Talk

Advanced search

Mumsnet has not checked the qualifications of anyone posting here. If you need help urgently, please see our domestic violence webguide and/or relationships webguide, which can point you to expert advice and support.

Softly show DH the way

(14 Posts)
trytoavoidaxmasbreakdown Fri 23-Dec-16 11:50:01

Sorry for the long post.
Had a horrible cold and DH told me off for "barking orders at him". DH is brilliant father but needs a bit of help in doing things around the house and feeding DS, etc.... since he has said that I realise that I am always asking (have to ask) him to do things and after 10 years of marriage I don't think he will spontaneously start doing things on his own, but I do not want to be that wife that is always saying do this/do that as it will grate.
I have made a rod for my own back as happily did all the cooking/laundry/housework but with a 2 yo and working it is starting to take its toll.
Any advice on a softly softly approach that will make life easier on both side???

Joinednow Fri 23-Dec-16 11:57:32

What do you mean softly softly?!! He's not a child, he's an adult who should take equal responsibility in all things concerning childcare & housework. Tell him to grow up, stop being the maid and enabling him to get away with it. Do you think his boss at work adopts a softly softly approach when it comes for him to take responsibility at work? No! Then why do the same at work. Tell him you ain't the maid & stop doing things to enable him.

Naicehamshop Fri 23-Dec-16 11:58:41

Tell him to grow up, get his finger out and get on with it. You haven't been well, you need help - as we all do - and he needs to step up.

End of. Stop tip- toeing around him.

Joinednow Fri 23-Dec-16 12:00:04

Arggghhh I despair.

TheSparrowhawk Fri 23-Dec-16 12:02:29

Would a mother who didn't know how to feed her child be called a 'brilliant mother'? I doubt it somehow.

thenewaveragebear1983 Fri 23-Dec-16 12:07:11

I don't think softly softly works, but what works with my dh is to just state, matter of factly, that x,y,z need doing.
So this afternoon, once dh gets back from his morning working eating mince pies and drinking tea in his empty office I'll inform him that the bathrooms need cleaned, the washing needs put away, and the Hoover needs pushed around. Then ask him which he is going to do.
I am like you op as in I just do everything and then feel pissed off that he does nothing. It's like he doesn't see it. I'm a sahm so fully expect to do more than half the housework, but I do think when he's home he should do some of the basic chores. I don't get to do the nice things with the children because he takes them out so that I can get jobs done. Well this afternoon, I'm taking them out and he can tidy up. He doesn't know this yet!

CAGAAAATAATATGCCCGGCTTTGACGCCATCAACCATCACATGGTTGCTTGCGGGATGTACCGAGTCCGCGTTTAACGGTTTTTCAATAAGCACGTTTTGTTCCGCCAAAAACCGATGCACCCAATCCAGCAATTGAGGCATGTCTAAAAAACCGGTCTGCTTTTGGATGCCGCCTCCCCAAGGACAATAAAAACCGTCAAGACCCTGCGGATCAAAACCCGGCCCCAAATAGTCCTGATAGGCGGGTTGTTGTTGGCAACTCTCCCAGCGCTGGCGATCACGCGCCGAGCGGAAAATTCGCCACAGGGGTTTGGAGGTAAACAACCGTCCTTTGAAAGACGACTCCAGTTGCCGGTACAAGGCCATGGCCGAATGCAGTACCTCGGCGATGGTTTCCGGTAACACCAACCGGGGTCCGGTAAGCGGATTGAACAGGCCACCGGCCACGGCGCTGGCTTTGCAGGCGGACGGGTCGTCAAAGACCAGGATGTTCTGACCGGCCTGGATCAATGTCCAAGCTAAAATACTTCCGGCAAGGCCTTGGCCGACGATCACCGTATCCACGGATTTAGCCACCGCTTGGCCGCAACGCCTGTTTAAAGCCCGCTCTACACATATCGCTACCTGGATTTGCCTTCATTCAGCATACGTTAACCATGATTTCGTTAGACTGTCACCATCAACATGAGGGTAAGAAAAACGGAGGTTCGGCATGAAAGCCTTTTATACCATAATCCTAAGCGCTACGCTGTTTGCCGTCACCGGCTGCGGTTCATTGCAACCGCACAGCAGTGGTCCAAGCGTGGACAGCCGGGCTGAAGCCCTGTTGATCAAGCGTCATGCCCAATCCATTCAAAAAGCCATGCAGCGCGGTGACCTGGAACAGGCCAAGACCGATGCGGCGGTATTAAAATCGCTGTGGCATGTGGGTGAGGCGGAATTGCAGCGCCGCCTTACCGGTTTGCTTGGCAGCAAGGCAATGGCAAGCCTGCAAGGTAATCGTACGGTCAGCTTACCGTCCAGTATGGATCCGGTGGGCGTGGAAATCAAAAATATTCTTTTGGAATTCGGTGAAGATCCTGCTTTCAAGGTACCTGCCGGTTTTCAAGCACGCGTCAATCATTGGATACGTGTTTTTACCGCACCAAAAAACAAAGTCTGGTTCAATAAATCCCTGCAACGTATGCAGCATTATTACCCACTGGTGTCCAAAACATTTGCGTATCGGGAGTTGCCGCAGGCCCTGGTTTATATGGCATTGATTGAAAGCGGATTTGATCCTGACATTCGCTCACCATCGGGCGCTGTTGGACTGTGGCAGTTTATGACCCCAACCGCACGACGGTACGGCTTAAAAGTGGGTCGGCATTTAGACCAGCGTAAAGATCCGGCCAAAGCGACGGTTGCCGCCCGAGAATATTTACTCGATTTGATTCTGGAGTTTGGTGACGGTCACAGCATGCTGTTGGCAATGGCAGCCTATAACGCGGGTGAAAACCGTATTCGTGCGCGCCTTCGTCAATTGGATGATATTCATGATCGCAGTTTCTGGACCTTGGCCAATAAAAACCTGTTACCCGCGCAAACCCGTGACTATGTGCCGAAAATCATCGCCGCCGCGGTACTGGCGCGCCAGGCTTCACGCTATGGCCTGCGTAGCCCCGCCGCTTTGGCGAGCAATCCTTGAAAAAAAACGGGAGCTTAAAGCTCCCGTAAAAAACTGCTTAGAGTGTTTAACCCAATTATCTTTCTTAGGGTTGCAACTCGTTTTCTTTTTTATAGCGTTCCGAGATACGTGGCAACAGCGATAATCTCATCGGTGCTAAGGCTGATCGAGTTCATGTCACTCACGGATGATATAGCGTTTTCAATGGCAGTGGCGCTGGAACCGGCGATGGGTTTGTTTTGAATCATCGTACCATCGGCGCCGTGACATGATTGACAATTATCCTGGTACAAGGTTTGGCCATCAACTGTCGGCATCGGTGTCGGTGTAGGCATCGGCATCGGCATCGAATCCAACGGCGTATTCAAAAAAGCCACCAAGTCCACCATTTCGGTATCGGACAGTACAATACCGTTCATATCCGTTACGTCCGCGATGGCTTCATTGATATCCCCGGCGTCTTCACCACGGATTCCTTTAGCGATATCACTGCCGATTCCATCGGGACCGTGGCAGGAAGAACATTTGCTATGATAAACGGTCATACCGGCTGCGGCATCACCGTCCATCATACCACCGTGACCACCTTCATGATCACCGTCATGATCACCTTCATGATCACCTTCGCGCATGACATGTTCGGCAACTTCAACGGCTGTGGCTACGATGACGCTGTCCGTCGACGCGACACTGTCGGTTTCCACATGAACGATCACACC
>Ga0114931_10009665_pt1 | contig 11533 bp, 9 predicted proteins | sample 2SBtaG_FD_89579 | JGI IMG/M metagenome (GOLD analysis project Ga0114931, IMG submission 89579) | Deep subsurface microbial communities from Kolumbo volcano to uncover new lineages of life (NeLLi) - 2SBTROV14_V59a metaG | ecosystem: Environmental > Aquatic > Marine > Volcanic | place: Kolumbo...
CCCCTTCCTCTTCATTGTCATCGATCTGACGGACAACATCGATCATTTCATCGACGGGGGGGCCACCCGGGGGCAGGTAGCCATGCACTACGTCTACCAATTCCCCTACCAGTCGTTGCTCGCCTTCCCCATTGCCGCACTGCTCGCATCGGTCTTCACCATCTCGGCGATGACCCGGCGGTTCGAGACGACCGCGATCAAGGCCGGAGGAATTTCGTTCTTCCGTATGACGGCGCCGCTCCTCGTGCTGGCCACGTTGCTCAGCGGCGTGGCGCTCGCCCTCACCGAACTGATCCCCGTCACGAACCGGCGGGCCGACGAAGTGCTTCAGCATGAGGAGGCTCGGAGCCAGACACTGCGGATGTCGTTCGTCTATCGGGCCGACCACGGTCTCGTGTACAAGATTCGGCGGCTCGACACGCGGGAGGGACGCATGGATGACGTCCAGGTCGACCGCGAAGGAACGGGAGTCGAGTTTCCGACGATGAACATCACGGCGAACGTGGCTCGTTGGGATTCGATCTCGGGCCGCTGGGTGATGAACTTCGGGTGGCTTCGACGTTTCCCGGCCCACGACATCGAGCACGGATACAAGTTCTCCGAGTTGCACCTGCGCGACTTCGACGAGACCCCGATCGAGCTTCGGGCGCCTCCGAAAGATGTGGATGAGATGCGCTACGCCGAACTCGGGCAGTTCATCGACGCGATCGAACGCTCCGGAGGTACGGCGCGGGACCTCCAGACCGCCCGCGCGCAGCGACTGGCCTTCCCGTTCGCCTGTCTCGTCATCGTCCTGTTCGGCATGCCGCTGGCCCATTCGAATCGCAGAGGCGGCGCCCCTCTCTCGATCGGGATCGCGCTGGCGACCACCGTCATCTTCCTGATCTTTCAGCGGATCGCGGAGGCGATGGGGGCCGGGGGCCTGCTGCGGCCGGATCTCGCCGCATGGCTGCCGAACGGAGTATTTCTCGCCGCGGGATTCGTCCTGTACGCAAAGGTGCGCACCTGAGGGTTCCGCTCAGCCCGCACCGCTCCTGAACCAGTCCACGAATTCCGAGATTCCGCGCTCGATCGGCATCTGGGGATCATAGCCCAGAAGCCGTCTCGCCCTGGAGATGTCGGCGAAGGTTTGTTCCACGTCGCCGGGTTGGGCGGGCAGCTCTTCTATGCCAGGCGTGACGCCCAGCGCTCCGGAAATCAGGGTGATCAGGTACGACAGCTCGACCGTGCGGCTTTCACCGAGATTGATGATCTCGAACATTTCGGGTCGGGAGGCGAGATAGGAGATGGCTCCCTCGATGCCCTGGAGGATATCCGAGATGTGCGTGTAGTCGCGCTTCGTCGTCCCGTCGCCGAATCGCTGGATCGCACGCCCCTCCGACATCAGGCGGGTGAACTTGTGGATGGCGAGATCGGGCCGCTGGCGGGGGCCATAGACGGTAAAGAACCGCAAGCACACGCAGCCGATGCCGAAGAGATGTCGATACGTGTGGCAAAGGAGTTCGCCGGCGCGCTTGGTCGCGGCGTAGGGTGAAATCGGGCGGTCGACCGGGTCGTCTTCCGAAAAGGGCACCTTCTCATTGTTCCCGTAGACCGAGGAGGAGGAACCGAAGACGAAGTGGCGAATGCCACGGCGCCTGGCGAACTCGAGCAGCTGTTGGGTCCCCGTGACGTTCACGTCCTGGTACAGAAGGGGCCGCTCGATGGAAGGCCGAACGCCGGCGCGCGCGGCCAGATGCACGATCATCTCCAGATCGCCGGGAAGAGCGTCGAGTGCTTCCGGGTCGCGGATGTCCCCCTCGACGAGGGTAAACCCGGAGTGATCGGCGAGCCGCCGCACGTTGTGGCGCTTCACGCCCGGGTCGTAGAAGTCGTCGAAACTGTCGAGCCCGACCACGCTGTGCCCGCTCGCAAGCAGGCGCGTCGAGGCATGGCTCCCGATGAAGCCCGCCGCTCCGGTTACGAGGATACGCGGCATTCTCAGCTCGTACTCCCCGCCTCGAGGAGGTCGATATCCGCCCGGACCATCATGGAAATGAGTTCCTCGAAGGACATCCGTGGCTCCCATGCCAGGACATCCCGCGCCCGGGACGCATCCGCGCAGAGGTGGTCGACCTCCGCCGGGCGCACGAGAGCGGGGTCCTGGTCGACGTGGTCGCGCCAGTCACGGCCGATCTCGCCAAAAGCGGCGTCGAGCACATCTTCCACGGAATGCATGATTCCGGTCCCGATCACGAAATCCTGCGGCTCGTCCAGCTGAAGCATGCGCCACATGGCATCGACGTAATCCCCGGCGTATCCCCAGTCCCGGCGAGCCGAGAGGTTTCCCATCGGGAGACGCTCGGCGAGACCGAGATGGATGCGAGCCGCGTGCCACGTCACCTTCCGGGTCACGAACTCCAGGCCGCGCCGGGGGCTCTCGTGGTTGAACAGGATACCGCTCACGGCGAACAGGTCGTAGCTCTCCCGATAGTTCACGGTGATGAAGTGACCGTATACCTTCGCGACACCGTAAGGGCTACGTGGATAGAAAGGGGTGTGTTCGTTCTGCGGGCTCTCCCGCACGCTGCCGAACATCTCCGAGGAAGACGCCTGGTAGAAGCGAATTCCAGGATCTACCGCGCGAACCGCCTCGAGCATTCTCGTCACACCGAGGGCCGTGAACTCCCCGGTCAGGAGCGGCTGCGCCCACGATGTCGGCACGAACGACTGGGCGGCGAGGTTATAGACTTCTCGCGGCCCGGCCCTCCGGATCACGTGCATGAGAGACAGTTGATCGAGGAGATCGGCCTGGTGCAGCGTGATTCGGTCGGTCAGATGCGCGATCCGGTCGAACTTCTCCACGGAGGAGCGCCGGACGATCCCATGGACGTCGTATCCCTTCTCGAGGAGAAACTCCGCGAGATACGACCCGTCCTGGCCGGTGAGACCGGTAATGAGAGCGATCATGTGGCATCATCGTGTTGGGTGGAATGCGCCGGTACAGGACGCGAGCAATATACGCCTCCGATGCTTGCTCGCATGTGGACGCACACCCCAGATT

Failing that, I occasionally just go on strike and when he finally noticed there's no clean washing or the house is a tip, we then discuss it! Very p.a I know!

GooseFriend Fri 23-Dec-16 12:07:19

With this op you need to step back when he is doing things and not instruct them - this dynamic can be exacerbated by him not doing and you over instructing. You'll also need to get comfortable with him doing it his way not your way (they might be different). Is sit down at somepoint and set out the stuff you do and say you can't do it all and should you both start doing all the tasks or would it be better to divide them between you (ie do you both Hoover or is that now his). You'll also need to agree how often it has to be done.

You can't do it softly softly he'll feel like you're trying to manipulate him.

Good luck

Northernparent68 Fri 23-Dec-16 12:09:37

Can you agree to divide the work, i.e. It's your job to do x and his to do y
Alternatively leave him to it, does he really need help, maybe his priorities are different or he does things to a different standard

TheNaze73 Fri 23-Dec-16 13:56:01

Why softly softly??

Just be direct

trytoavoidaxmasbreakdown Fri 23-Dec-16 13:57:30

Thank you for your post. He is a grown up and I do micro manage. Leave him to it and hope for the best. I hate hoovering/mopping so that might be a good place to start.

ScruffyTheJanitor Fri 23-Dec-16 14:00:47

DH is brilliant father but needs a bit of help in doing things around the house and feeding DS

How can the former be true if the latter is true? does not compute.... does not compute....

You mean hes basically a "Brilliant Father" because he what? doesn't beat them? hasn't left? knows the words to the Paw Patrol music?

magoria Fri 23-Dec-16 14:03:01

Why softly softly?

Tell him you are both grown adults responsible for a house & child and you also have a full time job.

You don't have the time and it is not on for him to expect you to do everything. He needs to start to pull his weight and do his equal share of the jobs that need doing.

List them all and share between you. Then he knows what jobs are his without having to be told like a child.

Naicehamshop Fri 23-Dec-16 15:45:57

What is the point of saying "leave him to it" Northern?

The op has said that when she leaves him to it he does nothing.

fallenempires Fri 23-Dec-16 16:00:23

You just have to be direct,you can't be expected to do everything yourself.

Join the discussion

Join the discussion

Registering is free, easy, and means you can join in the discussion, get discounts, win prizes and lots more.

Register now